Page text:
Treatment With Biologic Agents Has Not Reduced Surgeries Among Patients With Crohn's Disease With Short Bowel Syndrome

Berkeley N. Limketkai, Alyssa Parian, Po-Hung Chen, Jean Fréderic Colombel

Research output: Contribution to journalArticlepeer-review

Abstract

Background & Aims: Little is known about the effects of biologic agents used to treat Crohn's disease (CD) on its long-term complications, such as short bowel syndrome and intestinal failure (SBS-IF). We evaluated trends in small bowel resections and health care utilization among patients with CD with and without SBS-IF. Methods: We collected data on the National Inpatient Sample on 2,989,185 patients hospitalized with CD in the United States before the time period in which CD was treated with biologic agents (1993-1997) and after biologic therapy became widespread (1998-2014). We used Poisson and linear regression analyses to evaluate trends for small bowel resections and health care utilization among patients with CD with and without SBS-IF. Multivariable models were adjusted for age, sex, Charlson-Deyo comorbidity index, payer source, hospital size, region, and teaching status. Results: The proportions of patients who underwent resection did not significantly change during the period before biologic therapy (121.8 per 1000 hospitalizations in 1993 to 110.1 per 1000 hospitalizations in 1997; P trend =.14) but decreased significantly during the period after biologic therapy began (99.0 per 1000 hospitalizations in 1998 to 64.6 per 1000 hospitalizations in 2014; P trend < .01). However, among patients with SBS-IF, similar proportions of patients underwent resection during the period before biologic therapy (0.7 per 1000 hospitalizations in 1993 to 0.7 per 1000 hospitalizations in 1997; P trend = .92) and during the period after biologic therapy (0.6 per 1000 hospitalizations in 1998 to 0.7 per 1000 hospitalizations in 2014; P trend = .06). Rates of hospitalization for patients with SBS-IF increased from 16.5 per 1000 hospitalizations in 1998 to 19.5 per 1000 hospitalizations in 2014 (P trend < .01). SBS-IF hospitalizations were associated with longer lengths of stay (P < .01) and greater total charges (P < .01). Conclusions: In a study of the United States population, we found that the use of biologic agents to treat CD reduced the proportion of patients undergoing resection, but not among patients with SBS-IF. These findings indicate that biologic agents reduce some but not all features of CD. Studies are needed to identify patients at risk for SBS-IF, prevent and treat this complication, and identify new treatments.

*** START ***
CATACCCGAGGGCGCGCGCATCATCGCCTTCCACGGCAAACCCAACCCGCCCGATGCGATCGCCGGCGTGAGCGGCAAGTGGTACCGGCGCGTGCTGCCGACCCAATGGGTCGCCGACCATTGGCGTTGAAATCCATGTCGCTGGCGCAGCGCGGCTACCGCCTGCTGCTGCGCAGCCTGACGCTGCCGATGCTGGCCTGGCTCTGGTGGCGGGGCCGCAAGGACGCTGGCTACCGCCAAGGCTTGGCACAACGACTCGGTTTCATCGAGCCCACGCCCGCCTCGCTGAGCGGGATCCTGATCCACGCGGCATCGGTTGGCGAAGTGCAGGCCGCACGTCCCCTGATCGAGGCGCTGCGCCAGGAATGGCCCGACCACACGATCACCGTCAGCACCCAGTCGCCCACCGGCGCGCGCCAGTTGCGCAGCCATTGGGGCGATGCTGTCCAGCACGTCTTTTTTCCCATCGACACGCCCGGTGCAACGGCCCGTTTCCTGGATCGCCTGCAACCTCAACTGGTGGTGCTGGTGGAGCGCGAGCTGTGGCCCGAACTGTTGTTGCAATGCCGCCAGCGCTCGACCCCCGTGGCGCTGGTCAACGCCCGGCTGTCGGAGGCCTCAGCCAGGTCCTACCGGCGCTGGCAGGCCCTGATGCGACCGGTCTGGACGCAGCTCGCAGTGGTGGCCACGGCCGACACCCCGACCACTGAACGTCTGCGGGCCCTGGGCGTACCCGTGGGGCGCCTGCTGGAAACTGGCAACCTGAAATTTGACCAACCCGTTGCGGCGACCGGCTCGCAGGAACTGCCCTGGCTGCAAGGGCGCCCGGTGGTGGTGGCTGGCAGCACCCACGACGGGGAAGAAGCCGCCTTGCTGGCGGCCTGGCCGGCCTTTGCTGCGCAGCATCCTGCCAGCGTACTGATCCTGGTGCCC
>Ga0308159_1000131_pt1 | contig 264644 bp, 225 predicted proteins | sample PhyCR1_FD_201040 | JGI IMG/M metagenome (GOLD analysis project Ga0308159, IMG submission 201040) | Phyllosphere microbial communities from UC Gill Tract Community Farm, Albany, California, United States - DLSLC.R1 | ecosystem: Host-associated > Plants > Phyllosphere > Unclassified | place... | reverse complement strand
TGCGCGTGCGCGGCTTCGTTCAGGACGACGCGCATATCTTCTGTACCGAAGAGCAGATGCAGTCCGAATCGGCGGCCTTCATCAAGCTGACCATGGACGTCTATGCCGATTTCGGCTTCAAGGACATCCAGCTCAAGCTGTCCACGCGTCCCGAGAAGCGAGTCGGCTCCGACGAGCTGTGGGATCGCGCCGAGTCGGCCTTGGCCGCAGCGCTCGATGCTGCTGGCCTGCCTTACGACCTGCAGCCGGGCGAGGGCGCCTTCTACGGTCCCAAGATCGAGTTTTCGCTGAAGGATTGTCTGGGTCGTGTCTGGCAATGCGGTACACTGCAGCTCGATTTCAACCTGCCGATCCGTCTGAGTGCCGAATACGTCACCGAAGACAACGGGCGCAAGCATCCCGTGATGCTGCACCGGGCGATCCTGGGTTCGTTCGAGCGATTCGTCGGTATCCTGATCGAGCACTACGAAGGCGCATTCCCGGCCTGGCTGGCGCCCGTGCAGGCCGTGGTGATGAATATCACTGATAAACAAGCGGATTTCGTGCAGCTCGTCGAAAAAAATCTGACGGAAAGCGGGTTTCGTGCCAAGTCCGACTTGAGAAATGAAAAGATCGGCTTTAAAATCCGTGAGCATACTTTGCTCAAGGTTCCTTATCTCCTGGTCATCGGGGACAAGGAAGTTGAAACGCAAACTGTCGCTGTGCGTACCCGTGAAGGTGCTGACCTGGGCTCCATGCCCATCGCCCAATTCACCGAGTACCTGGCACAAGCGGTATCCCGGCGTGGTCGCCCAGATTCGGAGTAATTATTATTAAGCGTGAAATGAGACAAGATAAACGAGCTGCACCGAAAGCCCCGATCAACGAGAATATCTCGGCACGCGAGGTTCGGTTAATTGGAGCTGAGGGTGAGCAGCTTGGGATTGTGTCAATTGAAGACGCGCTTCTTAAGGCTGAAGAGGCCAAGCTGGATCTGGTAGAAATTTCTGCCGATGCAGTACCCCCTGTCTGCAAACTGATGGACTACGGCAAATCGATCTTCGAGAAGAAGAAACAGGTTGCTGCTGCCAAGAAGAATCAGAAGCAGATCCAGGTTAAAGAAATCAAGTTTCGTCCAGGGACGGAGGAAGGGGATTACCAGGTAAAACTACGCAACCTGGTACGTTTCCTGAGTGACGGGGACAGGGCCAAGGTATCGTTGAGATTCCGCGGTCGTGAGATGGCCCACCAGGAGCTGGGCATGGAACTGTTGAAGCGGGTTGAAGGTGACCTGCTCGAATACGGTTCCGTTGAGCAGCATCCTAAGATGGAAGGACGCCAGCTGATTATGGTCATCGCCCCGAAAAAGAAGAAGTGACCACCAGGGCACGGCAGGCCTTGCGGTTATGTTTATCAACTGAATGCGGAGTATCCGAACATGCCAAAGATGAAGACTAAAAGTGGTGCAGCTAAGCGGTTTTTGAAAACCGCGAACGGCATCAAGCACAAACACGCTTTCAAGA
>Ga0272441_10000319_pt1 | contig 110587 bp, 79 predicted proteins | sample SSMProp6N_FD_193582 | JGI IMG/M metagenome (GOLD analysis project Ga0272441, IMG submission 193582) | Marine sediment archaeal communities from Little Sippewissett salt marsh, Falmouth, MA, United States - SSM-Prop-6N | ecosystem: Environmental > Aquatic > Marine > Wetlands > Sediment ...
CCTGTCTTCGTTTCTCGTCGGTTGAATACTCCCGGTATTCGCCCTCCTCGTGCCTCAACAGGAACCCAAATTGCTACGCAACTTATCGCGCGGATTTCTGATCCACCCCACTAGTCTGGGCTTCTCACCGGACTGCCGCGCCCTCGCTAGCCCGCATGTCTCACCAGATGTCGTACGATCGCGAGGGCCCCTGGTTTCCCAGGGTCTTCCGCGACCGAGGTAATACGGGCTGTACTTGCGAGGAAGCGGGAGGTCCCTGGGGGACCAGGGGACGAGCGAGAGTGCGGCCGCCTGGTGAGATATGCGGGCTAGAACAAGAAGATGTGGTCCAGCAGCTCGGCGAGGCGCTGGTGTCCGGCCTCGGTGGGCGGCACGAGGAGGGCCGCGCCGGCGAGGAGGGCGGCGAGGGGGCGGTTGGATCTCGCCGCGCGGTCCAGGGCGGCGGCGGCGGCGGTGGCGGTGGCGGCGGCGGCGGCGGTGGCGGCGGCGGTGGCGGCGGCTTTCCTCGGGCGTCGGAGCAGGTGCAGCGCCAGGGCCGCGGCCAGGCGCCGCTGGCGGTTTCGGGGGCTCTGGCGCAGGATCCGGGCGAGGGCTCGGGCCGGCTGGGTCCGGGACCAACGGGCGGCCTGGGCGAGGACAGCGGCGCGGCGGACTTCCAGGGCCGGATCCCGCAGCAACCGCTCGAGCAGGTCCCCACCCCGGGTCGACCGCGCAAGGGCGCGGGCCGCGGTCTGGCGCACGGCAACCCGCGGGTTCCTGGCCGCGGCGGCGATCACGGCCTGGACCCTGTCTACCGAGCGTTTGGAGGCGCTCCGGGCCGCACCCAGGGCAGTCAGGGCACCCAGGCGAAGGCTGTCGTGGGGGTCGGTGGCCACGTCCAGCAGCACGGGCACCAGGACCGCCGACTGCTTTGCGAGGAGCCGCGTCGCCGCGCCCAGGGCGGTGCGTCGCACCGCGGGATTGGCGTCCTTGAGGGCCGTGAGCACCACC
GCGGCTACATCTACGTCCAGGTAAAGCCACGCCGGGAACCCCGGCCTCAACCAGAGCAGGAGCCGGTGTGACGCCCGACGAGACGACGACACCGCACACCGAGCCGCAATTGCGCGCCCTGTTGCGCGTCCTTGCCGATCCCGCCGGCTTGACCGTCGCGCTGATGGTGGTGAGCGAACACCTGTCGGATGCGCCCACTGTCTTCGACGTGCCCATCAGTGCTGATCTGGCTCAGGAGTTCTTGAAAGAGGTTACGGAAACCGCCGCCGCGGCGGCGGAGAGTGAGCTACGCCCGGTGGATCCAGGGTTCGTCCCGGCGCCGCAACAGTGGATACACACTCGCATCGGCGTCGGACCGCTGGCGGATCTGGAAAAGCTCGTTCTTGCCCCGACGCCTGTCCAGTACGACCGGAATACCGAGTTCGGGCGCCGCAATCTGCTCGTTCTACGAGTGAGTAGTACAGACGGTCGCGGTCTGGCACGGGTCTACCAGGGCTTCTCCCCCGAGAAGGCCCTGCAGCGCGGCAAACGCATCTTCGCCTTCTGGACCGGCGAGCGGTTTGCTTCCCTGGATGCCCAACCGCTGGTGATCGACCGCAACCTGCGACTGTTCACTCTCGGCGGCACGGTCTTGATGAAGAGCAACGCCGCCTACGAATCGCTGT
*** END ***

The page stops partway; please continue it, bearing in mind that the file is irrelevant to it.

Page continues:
Original languageEnglish (US)
JournalClinical Gastroenterology and Hepatology
DOIs
StateAccepted/In press - 2017

Keywords

  • Clinical Outcomes
  • Epidemiology
  • IBD
  • Inflammatory Bowel Disease

ASJC Scopus subject areas

  • Hepatology
  • Gastroenterology

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